Remind me, again, why is the economy currently underutilized? I bet Republicans will say it is because the market isn’t allowed to run wild and crazy and free. Or they’ll just ask for more tax cuts for the uber-wealthy, in a perpetuation of the only-the-mighty-know-best theory. I know they’ll be lining up at Walmart at 4am, I just know it.

So, if the private sector won’t invest enough, maybe the general public will? Some how I don’t think so. Our paychecks seem to be getting smaller, our credit cards are maxed out, and we’re all dead scared of losing our jobs and our benefits. And no small ‘stimulus’ check for $600 is going to change that. Besides, what was your experience like last time, did it just get swallowed up by the credit card monsters, eh?

Nope, it’ll have to be the spender of last resort, Big G, government. Spending money on fixing roads and bridges before they fall down, repairing levees and ports before they reach breaking point; investing in mass transit, improving our water supply, investing in new sources of energy and new ways of conserving energy. Sounds like stuff we could all use.

Reich’s love affair with Keynes isn’t new. In fact, Reich’s piece for Time Magazine’s 100 Most Important People of the Century is a nice primer on Keynesian economics. Here’s where Reich repeats the nub of it:

Keynes’ basic idea was simple. In order to keep people fully employed, governments have to run deficits when the economy is slowing. That’s because the private sector won’t invest enough. As their markets become saturated, businesses reduce their investments, setting in motion a dangerous cycle: less investment, fewer jobs, less consumption and even less reason for business to invest. The economy may reach perfect balance, but at a cost of high unemployment and social misery. Better for governments to avoid the pain in the first place by taking up the slack.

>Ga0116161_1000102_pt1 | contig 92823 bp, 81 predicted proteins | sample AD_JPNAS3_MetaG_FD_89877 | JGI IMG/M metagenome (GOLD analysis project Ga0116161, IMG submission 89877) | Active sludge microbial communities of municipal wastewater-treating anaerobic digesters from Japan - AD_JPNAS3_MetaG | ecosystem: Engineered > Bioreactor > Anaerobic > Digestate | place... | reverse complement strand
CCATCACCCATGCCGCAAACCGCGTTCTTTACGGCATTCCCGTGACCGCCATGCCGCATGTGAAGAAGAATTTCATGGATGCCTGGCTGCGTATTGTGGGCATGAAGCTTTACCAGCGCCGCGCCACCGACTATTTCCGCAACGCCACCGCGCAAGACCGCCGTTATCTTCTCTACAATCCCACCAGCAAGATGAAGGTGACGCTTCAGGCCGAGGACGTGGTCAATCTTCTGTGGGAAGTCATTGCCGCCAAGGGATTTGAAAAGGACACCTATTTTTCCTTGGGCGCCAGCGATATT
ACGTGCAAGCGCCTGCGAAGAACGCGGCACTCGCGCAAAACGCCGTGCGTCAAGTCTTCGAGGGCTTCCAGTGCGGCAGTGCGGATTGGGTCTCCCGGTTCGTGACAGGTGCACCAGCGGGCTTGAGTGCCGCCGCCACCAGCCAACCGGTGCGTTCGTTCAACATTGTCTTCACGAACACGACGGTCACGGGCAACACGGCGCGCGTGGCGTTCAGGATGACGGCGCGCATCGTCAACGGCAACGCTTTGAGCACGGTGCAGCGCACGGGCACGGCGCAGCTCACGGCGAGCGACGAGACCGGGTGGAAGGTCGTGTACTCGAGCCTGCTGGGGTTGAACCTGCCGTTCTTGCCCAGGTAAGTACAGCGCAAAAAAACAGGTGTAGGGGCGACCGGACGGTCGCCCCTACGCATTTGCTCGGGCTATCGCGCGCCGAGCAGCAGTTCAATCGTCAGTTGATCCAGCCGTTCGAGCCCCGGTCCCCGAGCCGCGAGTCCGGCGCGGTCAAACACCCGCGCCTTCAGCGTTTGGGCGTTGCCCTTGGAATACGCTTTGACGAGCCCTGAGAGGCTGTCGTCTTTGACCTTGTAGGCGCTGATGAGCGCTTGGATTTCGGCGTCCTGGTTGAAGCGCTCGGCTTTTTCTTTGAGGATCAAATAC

I might just be a Keynesian. Just don’t tell the Republicans.

Better not get sick, or old

The deficit hawks are all a twitter. With the President-Elect (and most world leaders) planning a significant economic re-investment package, there’s folks already calling for stripping off all unnecessary spending.

Put aside that cutting back on spending would have a de-stimulating effect on the economy. And forget for a while who is most impacted by the current economic crisis (hint: it isn’t the CEO’s of Bear Stearn, Lehman Brothers, GM, Citibank, or AIG). Let’s think about what targetting wasteful spending really means.

We couldn’t convince the McCain campaign of this, but “you get almost nothing from cutting waste, fraud, and abuse“, according to Robert Bixby of the Concord Coalition. As I mentioned previously, cutting earmarks and making government more efficient just doesn’t add up to very much. Laudatory? Yes. A solution to deficit spending? No.

So, that leaves the two other big elephants in the room. The so-called entitlement programs and the military. Chop, chop. That’s their heads on the block, isn’t it? You can hear it already. To be fiscally responsible we’re going to have to cut back on Medicare (for the elderly and disabled) and on Social Security.

I get upset when we put these programs in the “unnecessary” or “wasteful” category. Not only are they some of the most successful and popular government services, but they are also some of the most efficient. And, right now, the most necessary. As health care costs are outrageously high and our 401K balances outrageously shrinking, we are going to need Medicare and Social Security more than ever. Maybe the uber-wealthy won’t need ’em, but the rest of us will.

Perhaps we could all show a little ‘personal responsibility’ in our twilight years. But, somehow I still don’t think I’m going to be able to afford a night or two in hospital. Instead, we might start seeing more and more hard-working citizens out pan-handling or in the soup kitchens, looking for a handout to get them through the winter.

Anyone wanna own a bank?

Looks like pieces of Citibank might be up for purchase. Perhaps now would be a good time for the government to own a bank?

Nationalizing Citibank would be big. Really big. Citi was once the largest U.S. bank, with a market value of $274 billion as at the end of 2006. On Friday, it was down to $20.5 billion.